Rugby Union Commentary: Moseley in pursuit of their dream: Second City's finest want to rediscover golden era but their defeat exposes more than just a difference in divisions

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The Independent Online
AS MOSELEY are first among rugby clubs in the Second City, in theory they should be among the foremost in the entire land. But this only goes to show how far apart theory and practice are in this modern rugby world. Look at Bath, tiny by comparison. Look at Gloucester.

For all its one million inhabitants, it seems Birmingham is the last place to expect to develop a big-time rugby club. No rugby tradition, virtually no rugby in the schools, nothing much on which to base the growth and development that would return The Reddings to a place of honour.

This could not be more different from Gloucester, a city one-tenth the size but with rugby as its heart and soul. Gloucester of the First Division may have been fortunate to beat Moseley of the Second, let alone by as much as 20-3, but the score did accurately reflect a more subtle disparity between the two than the simple, obvious gap of one division.

The uncomfortable fact - for Moseley, anyway - is that the city of Gloucester with a population of around 100,000 has the potential to create and keep a team of the very highest quality. It helps that everyone is rugby-conscious, whereas in the Second City no one much gives a hoot about the oval, as opposed to the round, ball.

In these unpropitious circumstances Alex Keay, Moseley's director of rugby, is striving to find straw for his bricks so that he can rebuild. In the fairly recent past Moseley were as strong as any club in England and as lately as 1982 shared the cup - with Gloucester, as it happens.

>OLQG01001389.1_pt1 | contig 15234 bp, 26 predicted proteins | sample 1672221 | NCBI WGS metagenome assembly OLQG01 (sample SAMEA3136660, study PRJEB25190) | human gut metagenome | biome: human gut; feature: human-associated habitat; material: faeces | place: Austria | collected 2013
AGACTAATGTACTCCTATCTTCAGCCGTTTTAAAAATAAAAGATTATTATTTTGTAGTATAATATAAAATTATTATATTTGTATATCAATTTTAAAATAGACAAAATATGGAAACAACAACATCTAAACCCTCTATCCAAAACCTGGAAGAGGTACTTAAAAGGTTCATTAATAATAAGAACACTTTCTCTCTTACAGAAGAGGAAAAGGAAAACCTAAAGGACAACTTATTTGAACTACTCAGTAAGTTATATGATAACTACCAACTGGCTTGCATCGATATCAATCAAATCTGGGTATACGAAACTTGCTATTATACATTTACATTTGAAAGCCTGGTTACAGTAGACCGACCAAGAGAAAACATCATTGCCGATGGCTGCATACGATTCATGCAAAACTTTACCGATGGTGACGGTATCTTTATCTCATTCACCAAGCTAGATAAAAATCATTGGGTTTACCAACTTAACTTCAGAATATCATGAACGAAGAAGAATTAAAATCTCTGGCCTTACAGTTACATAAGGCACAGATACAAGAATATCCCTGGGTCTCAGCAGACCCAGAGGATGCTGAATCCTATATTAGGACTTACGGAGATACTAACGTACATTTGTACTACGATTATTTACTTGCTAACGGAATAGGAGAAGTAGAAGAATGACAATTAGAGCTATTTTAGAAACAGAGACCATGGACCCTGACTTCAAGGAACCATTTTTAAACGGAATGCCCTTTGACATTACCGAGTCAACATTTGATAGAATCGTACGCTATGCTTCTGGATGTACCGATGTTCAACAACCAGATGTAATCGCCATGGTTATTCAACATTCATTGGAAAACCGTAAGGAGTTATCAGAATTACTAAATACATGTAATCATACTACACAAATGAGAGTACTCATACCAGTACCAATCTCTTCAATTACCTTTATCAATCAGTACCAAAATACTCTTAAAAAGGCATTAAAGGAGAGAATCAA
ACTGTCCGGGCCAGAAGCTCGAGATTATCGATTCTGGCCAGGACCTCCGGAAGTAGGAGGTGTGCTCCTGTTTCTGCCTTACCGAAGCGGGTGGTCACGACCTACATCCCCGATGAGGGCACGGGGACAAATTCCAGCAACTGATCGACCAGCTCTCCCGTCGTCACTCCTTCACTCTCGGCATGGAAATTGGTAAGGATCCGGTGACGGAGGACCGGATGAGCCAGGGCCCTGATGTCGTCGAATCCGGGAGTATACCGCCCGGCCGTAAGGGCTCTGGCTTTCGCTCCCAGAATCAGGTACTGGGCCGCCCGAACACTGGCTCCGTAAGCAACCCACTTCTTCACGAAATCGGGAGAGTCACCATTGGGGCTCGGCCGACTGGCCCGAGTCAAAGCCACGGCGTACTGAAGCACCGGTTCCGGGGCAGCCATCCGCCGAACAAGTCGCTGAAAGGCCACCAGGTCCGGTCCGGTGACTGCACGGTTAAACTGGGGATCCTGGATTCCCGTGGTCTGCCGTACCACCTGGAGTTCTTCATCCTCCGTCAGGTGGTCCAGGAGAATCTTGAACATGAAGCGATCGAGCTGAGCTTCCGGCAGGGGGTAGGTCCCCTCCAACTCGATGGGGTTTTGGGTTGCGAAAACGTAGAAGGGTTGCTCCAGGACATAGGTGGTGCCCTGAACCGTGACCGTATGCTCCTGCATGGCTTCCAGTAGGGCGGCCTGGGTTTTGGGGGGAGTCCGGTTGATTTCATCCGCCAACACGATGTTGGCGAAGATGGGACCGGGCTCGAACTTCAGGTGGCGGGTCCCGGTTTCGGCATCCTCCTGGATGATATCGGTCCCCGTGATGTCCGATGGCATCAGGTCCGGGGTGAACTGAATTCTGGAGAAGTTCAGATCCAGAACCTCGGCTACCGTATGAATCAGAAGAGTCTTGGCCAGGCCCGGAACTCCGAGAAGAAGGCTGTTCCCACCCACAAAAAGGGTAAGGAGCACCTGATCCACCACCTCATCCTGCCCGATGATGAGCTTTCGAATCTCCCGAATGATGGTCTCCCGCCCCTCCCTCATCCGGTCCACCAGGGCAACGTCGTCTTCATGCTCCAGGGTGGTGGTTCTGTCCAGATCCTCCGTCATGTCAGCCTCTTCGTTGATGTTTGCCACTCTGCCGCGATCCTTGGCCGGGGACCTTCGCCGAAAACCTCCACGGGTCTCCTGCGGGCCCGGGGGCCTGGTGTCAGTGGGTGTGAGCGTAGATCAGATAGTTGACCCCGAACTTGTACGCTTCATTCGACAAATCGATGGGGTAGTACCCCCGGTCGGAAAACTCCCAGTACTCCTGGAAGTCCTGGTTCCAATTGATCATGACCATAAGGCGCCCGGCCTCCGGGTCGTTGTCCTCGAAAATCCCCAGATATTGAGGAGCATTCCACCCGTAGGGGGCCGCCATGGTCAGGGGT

They began Courage life in the First Division but now languish in fifth place in the Second, having lost more of this season's league matches than they have won.

As they showed against Gloucester, they have a ball-winning pack and backs without a clue of what to do with it.

Possession is constantly turned over in the tackle and so many elementary errors are made that a predatory team such as Gloucester need do no more than wait.

There is more. Problems about the image of Birmingham, the lack of rugby tradition at Birmingham University, the departure of Brummie rugby players to institutes of learning far and wide and their failure to return when their studies are complete. And off the field Moseley have been in turmoil for years.

'It's not as simple as saying the population is large,' Keay said. 'Birmingham may have a lot of people in it but they aren't playing much rugby. To be honest, it's difficult to sell Birmingham though in fact it's an attractive place. It is very hard work.'

As a result of various untoward goings-on the club is so financially strapped that it has just increased admission and drink prices and its match programme, now an outrageous pounds 1.50 from pounds 1, is not only the most expensive around but also a rip-off. Saturday's notes had been written even before the Pilkington Cup ties on 18 December.